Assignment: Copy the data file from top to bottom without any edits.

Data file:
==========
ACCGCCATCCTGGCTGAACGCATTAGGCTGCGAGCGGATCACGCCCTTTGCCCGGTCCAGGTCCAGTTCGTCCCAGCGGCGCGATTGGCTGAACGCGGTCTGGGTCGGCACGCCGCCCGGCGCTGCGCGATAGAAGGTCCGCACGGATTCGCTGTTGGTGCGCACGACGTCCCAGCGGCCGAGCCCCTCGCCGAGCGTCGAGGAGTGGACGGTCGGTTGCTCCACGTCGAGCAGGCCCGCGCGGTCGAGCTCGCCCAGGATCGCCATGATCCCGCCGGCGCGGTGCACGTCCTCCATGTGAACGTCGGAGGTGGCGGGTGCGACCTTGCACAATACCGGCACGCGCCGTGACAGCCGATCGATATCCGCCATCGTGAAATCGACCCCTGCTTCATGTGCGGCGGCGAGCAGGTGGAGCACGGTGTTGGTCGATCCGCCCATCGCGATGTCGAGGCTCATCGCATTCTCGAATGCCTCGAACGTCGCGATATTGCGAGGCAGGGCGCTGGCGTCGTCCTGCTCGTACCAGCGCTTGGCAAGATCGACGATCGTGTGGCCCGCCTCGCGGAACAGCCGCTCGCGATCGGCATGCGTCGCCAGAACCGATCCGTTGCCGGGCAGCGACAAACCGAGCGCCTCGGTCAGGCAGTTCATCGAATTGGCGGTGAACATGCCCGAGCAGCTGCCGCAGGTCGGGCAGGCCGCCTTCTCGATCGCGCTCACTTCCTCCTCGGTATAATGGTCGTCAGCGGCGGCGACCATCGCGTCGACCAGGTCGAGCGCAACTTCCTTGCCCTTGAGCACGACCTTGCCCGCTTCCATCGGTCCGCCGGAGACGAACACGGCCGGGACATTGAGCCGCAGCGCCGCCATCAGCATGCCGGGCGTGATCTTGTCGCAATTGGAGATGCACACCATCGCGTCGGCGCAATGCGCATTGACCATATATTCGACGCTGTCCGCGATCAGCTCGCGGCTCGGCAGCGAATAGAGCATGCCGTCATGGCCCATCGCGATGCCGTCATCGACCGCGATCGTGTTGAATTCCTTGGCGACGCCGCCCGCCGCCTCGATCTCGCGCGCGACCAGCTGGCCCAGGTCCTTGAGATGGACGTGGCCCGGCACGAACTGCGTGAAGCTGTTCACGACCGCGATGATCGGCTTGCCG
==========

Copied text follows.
ACCGCCATCCTGGCTGAACGCATTAGGCTGCGAGCGGATCACGCCCTTTGCCCGGTCCAGGTCCAGTTCGTCCCAGCGGCGCGATTGGCTGAACGCGGTCTGGGTCGGCACGCCGCCCGGCGCTGCGCGATAGAAGGTCCGCACGGATTCGCTGTTGGTGCGCACGACGTCCCAGCGGCCGAGCCCCTCGCCGAGCGTCGAGGAGTGGACGGTCGGTTGCTCCACGTCGAGCAGGCCCGCGCGGTCGAGCTCGCCCAGGATCGCCATGATCCCGCCGGCGCGGTGCACGTCCTCCATGTGAACGTCGGAGGTGGCGGGTGCGACCTTGCACAATACCGGCACGCGCCGTGACAGCCGATCGATATCCGCCATCGTGAAATCGACCCCTGCTTCATGTGCGGCGGCGAGCAGGTGGAGCACGGTGTTGGTCGATCCGCCCATCGCGATGTCGAGGCTCATCGCATTCTCGAATGCCTCGAACGTCGCGATATTGCGAGGCAGGGCGCTGGCGTCGTCCTGCTCGTACCAGCGCTTGGCAAGATCGACGATCGTGTGGCCCGCCTCGCGGAACAGCCGCTCGCGATCGGCATGCGTCGCCAGAACCGATCCGTTGCCGGGCAGCGACAAACCGAGCGCCTCGGTCAGGCAGTTCATCGAATTGGCGGTGAACATGCCCGAGCAGCTGCCGCAGGTCGGGCAGGCCGCCTTCTCGATCGCGCTCACTTCCTCCTCGGTATAATGGTCGTCAGCGGCGGCGACCATCGCGTCGACCAGGTCGAGCGCAACTTCCTTGCCCTTGAGCACGACCTTGCCCGCTTCCATCGGTCCGCCGGAGACGAACACGGCCGGGACATTGAGCCGCAGCGCCGCCATCAGCATGCCGGGCGTGATCTTGTCGCAATTGGAGATGCACACCATCGCGTCGGCGCAATGCGCATTGACCATATATTCGACGCTGTCCGCGATCAGCTCGCGGCTCGGCAGCGAATAGAGCATGCCGTCATGGCCCATCGCGATGCCGTCATCGACCGCGATCGTGTTGAATTCCTTGGCGACGCCGCCCGCCGCCTCGATCTCGCGCGCGACCAGCTGGCCCAGGTCCTTGAGATGGACGTGGCCCGGCACGAACTGCGTGAAGCTGTTCACGACCGCGATGATCGGCTTGCCG